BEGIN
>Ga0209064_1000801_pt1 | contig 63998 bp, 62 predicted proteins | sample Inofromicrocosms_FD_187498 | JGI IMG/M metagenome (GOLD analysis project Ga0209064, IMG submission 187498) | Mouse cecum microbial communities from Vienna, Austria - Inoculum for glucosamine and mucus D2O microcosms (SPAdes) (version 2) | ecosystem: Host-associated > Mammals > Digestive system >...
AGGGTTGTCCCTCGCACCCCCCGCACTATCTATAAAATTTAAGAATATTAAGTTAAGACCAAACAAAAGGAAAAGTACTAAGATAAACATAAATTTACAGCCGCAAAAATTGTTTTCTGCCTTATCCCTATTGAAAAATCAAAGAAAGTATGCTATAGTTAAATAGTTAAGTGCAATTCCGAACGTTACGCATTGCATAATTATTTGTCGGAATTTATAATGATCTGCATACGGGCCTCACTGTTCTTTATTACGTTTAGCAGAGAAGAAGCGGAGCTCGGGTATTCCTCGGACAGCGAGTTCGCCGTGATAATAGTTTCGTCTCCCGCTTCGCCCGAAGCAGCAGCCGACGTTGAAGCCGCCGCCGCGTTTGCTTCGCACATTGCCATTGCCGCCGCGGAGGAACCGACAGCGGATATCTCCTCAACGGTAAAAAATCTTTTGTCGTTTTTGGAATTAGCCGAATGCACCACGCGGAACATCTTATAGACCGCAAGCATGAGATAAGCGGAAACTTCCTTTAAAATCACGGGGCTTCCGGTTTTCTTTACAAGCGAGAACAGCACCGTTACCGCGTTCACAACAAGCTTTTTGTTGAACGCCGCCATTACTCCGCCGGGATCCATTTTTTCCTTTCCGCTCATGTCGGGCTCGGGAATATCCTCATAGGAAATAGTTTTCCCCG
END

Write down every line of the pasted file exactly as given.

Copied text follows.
>Ga0209064_1000801_pt1 | contig 63998 bp, 62 predicted proteins | sample Inofromicrocosms_FD_187498 | JGI IMG/M metagenome (GOLD analysis project Ga0209064, IMG submission 187498) | Mouse cecum microbial communities from Vienna, Austria - Inoculum for glucosamine and mucus D2O microcosms (SPAdes) (version 2) | ecosystem: Host-associated > Mammals > Digestive system >...
AGGGTTGTCCCTCGCACCCCCCGCACTATCTATAAAATTTAAGAATATTAAGTTAAGACCAAACAAAAGGAAAAGTACTAAGATAAACATAAATTTACAGCCGCAAAAATTGTTTTCTGCCTTATCCCTATTGAAAAATCAAAGAAAGTATGCTATAGTTAAATAGTTAAGTGCAATTCCGAACGTTACGCATTGCATAATTATTTGTCGGAATTTATAATGATCTGCATACGGGCCTCACTGTTCTTTATTACGTTTAGCAGAGAAGAAGCGGAGCTCGGGTATTCCTCGGACAGCGAGTTCGCCGTGATAATAGTTTCGTCTCCCGCTTCGCCCGAAGCAGCAGCCGACGTTGAAGCCGCCGCCGCGTTTGCTTCGCACATTGCCATTGCCGCCGCGGAGGAACCGACAGCGGATATCTCCTCAACGGTAAAAAATCTTTTGTCGTTTTTGGAATTAGCCGAATGCACCACGCGGAACATCTTATAGACCGCAAGCATGAGATAAGCGGAAACTTCCTTTAAAATCACGGGGCTTCCGGTTTTCTTTACAAGCGAGAACAGCACCGTTACCGCGTTCACAACAAGCTTTTTGTTGAACGCCGCCATTACTCCGCCGGGATCCATTTTTTCCTTTCCGCTCATGTCGGGCTCGGGAATATCCTCATAGGAAATAGTTTTCCCCG